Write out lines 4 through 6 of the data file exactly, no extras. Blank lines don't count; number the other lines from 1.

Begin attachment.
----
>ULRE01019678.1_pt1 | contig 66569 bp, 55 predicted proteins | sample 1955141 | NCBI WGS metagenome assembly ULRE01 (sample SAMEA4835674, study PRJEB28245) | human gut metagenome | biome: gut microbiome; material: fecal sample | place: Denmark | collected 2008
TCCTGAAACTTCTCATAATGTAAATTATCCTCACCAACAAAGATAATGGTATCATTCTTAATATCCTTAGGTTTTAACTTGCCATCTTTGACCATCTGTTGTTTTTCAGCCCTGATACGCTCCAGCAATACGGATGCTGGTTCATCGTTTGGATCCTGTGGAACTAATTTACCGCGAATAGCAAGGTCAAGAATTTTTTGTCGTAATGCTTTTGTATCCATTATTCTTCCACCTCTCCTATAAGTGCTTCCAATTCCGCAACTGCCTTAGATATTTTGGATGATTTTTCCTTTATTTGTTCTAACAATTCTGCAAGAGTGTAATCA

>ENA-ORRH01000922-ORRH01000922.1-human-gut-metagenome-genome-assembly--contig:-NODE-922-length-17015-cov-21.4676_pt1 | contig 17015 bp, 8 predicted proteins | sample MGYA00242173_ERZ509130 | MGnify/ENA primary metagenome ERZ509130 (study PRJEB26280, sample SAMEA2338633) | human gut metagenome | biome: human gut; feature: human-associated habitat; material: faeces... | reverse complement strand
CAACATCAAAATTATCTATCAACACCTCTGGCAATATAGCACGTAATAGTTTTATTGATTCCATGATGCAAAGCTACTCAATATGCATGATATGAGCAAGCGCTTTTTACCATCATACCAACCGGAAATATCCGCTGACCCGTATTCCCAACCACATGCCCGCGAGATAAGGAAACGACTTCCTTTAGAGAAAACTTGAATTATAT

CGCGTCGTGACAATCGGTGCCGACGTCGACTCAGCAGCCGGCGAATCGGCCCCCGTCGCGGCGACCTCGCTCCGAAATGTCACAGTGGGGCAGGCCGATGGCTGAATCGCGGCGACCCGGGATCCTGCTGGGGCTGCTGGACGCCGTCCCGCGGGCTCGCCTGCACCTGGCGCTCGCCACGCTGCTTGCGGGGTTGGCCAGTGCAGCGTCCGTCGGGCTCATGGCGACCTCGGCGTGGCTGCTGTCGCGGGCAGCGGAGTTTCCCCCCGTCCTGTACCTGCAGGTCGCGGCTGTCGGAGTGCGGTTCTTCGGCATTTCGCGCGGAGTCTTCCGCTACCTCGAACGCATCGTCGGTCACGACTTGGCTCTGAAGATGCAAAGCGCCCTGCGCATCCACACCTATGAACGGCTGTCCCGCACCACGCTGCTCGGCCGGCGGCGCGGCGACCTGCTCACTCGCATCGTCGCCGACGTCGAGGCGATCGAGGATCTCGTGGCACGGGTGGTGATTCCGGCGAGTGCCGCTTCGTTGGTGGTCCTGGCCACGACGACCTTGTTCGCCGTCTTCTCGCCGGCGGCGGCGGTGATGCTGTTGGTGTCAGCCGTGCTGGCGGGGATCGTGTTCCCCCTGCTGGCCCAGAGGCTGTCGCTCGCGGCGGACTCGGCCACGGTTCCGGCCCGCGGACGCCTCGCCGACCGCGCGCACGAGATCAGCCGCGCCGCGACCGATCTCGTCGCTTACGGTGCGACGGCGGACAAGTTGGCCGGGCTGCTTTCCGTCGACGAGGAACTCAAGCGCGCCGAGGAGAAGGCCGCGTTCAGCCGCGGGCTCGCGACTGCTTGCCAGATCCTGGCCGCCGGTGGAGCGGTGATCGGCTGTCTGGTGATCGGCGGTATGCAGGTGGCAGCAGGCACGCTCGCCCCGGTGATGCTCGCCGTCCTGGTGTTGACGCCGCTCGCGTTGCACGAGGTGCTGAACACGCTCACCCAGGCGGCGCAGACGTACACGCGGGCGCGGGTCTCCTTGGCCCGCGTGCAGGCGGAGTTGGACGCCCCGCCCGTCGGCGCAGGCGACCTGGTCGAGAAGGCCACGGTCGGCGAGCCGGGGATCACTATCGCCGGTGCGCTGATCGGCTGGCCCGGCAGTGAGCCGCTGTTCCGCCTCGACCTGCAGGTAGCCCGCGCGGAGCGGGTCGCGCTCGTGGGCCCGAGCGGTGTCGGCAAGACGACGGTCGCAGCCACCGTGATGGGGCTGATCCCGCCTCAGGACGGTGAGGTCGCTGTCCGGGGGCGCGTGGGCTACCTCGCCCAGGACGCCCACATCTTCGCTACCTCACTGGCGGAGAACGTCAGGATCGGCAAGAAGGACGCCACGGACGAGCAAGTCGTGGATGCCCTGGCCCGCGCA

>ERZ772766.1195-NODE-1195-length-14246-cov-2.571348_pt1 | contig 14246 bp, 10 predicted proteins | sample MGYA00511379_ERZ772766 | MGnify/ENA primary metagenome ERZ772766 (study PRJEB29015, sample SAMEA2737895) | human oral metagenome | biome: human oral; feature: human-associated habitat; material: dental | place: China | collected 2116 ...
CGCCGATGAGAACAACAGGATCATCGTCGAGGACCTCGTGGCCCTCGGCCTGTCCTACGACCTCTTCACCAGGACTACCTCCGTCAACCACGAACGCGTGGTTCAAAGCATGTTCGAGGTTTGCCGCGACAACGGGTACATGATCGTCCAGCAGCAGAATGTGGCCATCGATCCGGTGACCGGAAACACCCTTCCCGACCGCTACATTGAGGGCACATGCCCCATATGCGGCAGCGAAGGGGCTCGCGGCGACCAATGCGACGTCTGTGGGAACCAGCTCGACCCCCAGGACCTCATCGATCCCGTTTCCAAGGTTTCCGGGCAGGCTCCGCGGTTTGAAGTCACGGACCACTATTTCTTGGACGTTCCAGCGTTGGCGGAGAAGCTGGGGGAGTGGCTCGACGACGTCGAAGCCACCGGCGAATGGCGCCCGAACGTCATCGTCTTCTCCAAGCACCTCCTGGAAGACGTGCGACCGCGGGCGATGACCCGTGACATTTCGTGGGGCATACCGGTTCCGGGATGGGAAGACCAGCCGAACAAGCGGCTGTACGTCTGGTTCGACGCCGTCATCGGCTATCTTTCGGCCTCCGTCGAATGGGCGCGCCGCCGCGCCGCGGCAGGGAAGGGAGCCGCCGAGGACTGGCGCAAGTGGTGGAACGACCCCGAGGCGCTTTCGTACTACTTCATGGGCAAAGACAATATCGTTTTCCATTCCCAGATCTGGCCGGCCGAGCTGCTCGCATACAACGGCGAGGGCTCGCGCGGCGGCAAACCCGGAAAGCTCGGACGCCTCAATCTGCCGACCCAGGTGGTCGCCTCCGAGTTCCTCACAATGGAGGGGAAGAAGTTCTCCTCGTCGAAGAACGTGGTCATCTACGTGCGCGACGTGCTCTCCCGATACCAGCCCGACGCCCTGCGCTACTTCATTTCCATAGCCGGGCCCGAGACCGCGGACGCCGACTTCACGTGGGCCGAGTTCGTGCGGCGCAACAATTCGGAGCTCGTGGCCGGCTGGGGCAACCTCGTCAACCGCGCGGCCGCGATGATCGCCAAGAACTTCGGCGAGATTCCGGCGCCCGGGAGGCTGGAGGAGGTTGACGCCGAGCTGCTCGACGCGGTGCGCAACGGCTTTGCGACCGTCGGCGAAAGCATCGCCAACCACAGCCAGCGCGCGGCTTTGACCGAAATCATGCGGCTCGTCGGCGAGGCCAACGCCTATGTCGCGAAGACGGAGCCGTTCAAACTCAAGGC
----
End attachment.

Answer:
CAACATCAAAATTATCTATCAACACCTCTGGCAATATAGCACGTAATAGTTTTATTGATTCCATGATGCAAAGCTACTCAATATGCATGATATGAGCAAGCGCTTTTTACCATCATACCAACCGGAAATATCCGCTGACCCGTATTCCCAACCACATGCCCGCGAGATAAGGAAACGACTTCCTTTAGAGAAAACTTGAATTATAT

CGCGTCGTGACAATCGGTGCCGACGTCGACTCAGCAGCCGGCGAATCGGCCCCCGTCGCGGCGACCTCGCTCCGAAATGTCACAGTGGGGCAGGCCGATGGCTGAATCGCGGCGACCCGGGATCCTGCTGGGGCTGCTGGACGCCGTCCCGCGGGCTCGCCTGCACCTGGCGCTCGCCACGCTGCTTGCGGGGTTGGCCAGTGCAGCGTCCGTCGGGCTCATGGCGACCTCGGCGTGGCTGCTGTCGCGGGCAGCGGAGTTTCCCCCCGTCCTGTACCTGCAGGTCGCGGCTGTCGGAGTGCGGTTCTTCGGCATTTCGCGCGGAGTCTTCCGCTACCTCGAACGCATCGTCGGTCACGACTTGGCTCTGAAGATGCAAAGCGCCCTGCGCATCCACACCTATGAACGGCTGTCCCGCACCACGCTGCTCGGCCGGCGGCGCGGCGACCTGCTCACTCGCATCGTCGCCGACGTCGAGGCGATCGAGGATCTCGTGGCACGGGTGGTGATTCCGGCGAGTGCCGCTTCGTTGGTGGTCCTGGCCACGACGACCTTGTTCGCCGTCTTCTCGCCGGCGGCGGCGGTGATGCTGTTGGTGTCAGCCGTGCTGGCGGGGATCGTGTTCCCCCTGCTGGCCCAGAGGCTGTCGCTCGCGGCGGACTCGGCCACGGTTCCGGCCCGCGGACGCCTCGCCGACCGCGCGCACGAGATCAGCCGCGCCGCGACCGATCTCGTCGCTTACGGTGCGACGGCGGACAAGTTGGCCGGGCTGCTTTCCGTCGACGAGGAACTCAAGCGCGCCGAGGAGAAGGCCGCGTTCAGCCGCGGGCTCGCGACTGCTTGCCAGATCCTGGCCGCCGGTGGAGCGGTGATCGGCTGTCTGGTGATCGGCGGTATGCAGGTGGCAGCAGGCACGCTCGCCCCGGTGATGCTCGCCGTCCTGGTGTTGACGCCGCTCGCGTTGCACGAGGTGCTGAACACGCTCACCCAGGCGGCGCAGACGTACACGCGGGCGCGGGTCTCCTTGGCCCGCGTGCAGGCGGAGTTGGACGCCCCGCCCGTCGGCGCAGGCGACCTGGTCGAGAAGGCCACGGTCGGCGAGCCGGGGATCACTATCGCCGGTGCGCTGATCGGCTGGCCCGGCAGTGAGCCGCTGTTCCGCCTCGACCTGCAGGTAGCCCGCGCGGAGCGGGTCGCGCTCGTGGGCCCGAGCGGTGTCGGCAAGACGACGGTCGCAGCCACCGTGATGGGGCTGATCCCGCCTCAGGACGGTGAGGTCGCTGTCCGGGGGCGCGTGGGCTACCTCGCCCAGGACGCCCACATCTTCGCTACCTCACTGGCGGAGAACGTCAGGATCGGCAAGAAGGACGCCACGGACGAGCAAGTCGTGGATGCCCTGGCCCGCGCA

>ERZ772766.1195-NODE-1195-length-14246-cov-2.571348_pt1 | contig 14246 bp, 10 predicted proteins | sample MGYA00511379_ERZ772766 | MGnify/ENA primary metagenome ERZ772766 (study PRJEB29015, sample SAMEA2737895) | human oral metagenome | biome: human oral; feature: human-associated habitat; material: dental | place: China | collected 2116 ...